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Discussion Starter #1
Hi There!

I have been trying to Train 10 week old thunder without treats as I don't want food to be his primary focus. We started by not feeding him till he was lying down, but this is fairly hit and miss, often having to repeat down 10 times or more (sometimes we will do it fine the first time) before he will down. Sometimes I wonder if he "downs" because he would anyways.

The trouble is that he is so keen to get a treat its nigh impossible to get him to sit still long enough to get through a command like down.

Also he sits or lies down anytime he isn't doing anything else, which means teaching him to sit is proving a challenge.

I assume this also is normal, but it can be very frustrating, and I was wondering if I am wasting my time and making it harder for him to learn by not giving treats.
 

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Discussion Starter #2
I relented, and boy it was so much easier :-/ Its a pity because I'd love him to do it for the love, but perhaps later
 

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I start all of my pups on treats when they start their training. When they are young pups food is a nice motivater. Later then I would alternate food, toy or praise. Now all of my dogs will work without treats, toy every so often for a reward, but lots of praise. Right now when you treat you need to praise, so when you start weaning out the treats the pup understands that the praise means they did a good thing.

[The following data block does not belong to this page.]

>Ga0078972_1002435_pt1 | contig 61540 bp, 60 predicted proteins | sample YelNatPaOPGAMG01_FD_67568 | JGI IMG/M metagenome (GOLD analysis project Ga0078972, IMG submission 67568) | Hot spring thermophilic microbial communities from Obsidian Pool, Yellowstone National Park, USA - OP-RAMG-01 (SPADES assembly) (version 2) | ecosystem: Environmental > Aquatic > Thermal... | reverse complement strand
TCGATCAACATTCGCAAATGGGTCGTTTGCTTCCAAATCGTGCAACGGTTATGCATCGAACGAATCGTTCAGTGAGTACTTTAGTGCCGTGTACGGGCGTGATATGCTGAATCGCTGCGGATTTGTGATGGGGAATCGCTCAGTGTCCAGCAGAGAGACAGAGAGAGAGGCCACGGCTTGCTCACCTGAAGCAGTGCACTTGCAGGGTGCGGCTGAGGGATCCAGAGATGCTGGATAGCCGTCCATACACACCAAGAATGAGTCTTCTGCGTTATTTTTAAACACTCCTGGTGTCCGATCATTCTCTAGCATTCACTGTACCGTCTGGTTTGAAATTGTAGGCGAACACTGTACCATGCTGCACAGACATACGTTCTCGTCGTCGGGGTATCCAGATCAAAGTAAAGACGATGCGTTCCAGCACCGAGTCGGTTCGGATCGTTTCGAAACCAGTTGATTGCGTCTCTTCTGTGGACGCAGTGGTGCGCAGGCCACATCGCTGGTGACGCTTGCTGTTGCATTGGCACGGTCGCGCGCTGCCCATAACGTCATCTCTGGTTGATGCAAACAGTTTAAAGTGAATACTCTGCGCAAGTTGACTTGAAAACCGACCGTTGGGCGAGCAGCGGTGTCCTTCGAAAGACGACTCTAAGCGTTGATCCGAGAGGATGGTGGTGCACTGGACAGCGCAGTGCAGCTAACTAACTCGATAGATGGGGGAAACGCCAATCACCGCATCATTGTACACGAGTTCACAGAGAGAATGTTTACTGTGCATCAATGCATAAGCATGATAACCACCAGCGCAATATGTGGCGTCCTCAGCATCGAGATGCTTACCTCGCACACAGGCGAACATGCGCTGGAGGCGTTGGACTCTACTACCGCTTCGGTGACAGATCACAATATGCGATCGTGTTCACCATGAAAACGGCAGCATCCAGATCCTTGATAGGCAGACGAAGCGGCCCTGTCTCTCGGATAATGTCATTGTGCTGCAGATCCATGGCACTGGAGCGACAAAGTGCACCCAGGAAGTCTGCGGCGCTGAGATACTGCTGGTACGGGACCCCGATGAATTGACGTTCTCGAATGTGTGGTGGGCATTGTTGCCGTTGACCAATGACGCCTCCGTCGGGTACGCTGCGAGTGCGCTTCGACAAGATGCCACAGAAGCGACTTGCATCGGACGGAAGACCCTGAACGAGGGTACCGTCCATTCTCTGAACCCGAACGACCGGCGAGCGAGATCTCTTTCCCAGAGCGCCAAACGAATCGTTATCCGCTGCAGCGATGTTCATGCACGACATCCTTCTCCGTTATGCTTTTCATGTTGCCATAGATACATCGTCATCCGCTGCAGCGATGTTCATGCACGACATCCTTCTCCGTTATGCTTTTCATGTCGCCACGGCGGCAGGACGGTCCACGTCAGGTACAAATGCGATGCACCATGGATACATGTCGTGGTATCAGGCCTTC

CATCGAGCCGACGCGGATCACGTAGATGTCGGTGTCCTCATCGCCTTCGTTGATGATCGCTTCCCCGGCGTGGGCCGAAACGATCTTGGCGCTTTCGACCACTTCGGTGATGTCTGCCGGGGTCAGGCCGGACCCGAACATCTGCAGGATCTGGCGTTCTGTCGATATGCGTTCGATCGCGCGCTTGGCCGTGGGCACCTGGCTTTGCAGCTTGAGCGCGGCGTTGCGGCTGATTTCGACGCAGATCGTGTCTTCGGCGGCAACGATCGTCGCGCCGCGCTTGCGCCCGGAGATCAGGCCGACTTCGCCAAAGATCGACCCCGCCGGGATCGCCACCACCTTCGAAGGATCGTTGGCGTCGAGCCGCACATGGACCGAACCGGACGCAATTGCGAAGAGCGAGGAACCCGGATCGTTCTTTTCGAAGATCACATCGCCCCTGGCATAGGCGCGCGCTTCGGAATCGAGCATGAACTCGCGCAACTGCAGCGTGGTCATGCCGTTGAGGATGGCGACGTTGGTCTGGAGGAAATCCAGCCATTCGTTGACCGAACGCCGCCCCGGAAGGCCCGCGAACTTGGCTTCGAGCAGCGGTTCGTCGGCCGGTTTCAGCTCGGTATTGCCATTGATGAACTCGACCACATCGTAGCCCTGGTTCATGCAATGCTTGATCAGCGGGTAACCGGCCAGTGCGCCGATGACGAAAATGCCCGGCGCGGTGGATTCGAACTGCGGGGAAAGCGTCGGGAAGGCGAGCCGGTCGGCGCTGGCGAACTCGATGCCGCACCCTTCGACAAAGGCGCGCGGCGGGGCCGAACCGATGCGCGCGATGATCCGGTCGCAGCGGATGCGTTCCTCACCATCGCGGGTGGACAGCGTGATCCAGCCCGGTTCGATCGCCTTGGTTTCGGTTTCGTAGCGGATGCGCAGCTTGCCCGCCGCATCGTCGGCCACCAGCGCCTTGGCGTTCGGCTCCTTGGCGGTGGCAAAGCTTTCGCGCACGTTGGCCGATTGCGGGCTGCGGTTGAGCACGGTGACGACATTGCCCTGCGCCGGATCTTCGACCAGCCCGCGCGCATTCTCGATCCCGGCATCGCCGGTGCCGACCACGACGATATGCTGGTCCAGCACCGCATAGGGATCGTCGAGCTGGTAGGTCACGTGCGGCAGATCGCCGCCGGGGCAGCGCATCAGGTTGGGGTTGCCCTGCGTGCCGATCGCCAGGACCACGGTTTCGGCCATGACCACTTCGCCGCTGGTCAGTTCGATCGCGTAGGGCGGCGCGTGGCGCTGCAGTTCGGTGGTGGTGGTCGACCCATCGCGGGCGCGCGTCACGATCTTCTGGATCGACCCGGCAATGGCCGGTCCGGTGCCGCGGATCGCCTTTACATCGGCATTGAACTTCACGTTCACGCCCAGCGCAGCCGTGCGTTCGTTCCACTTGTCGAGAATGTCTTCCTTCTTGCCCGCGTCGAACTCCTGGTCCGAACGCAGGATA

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I would stick to the treats for now. Little puppies have very short attention spans so by the time praise is given they have most likely moved onto something else!! Action = treat is very simple for the pup to understand.

What I did with Diesel is to use treats until he understands what I am asking him then only give out treats every 2nd or 3rd time they do what you ask so that they don't know when a treat is coming!

When Thunder is older and is more focused on you then he will hopefully start working more for praise.
 

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The point about using the treats isn't that it teaches the puppy to ONLY listen when you have treats. It's to be a motivator to get our pups to WANT to listen/learn and focus (not 'have' to, WANT TO) so the learning goes so much faster and is more fun.

You are creating a bond with the puppy at this time that can last it's entire life. And part of the bond is the listening/learning and WANTING to be near and with you. Being the person bringing/giving food is also a 'leadership' role we want. I'd rather be thought a leader in a fun and positive (and easy) way like this.

With the puppies (for months) I use tons of treats all the time. Their brains aren't developed, they have no attention span, and the food makes everything go well (short training sessions). But later, as they mature, THE POINT of using treats properly is you start replacing with the praise and only use the treats 'randomly'. Eventually fading the treats entirely.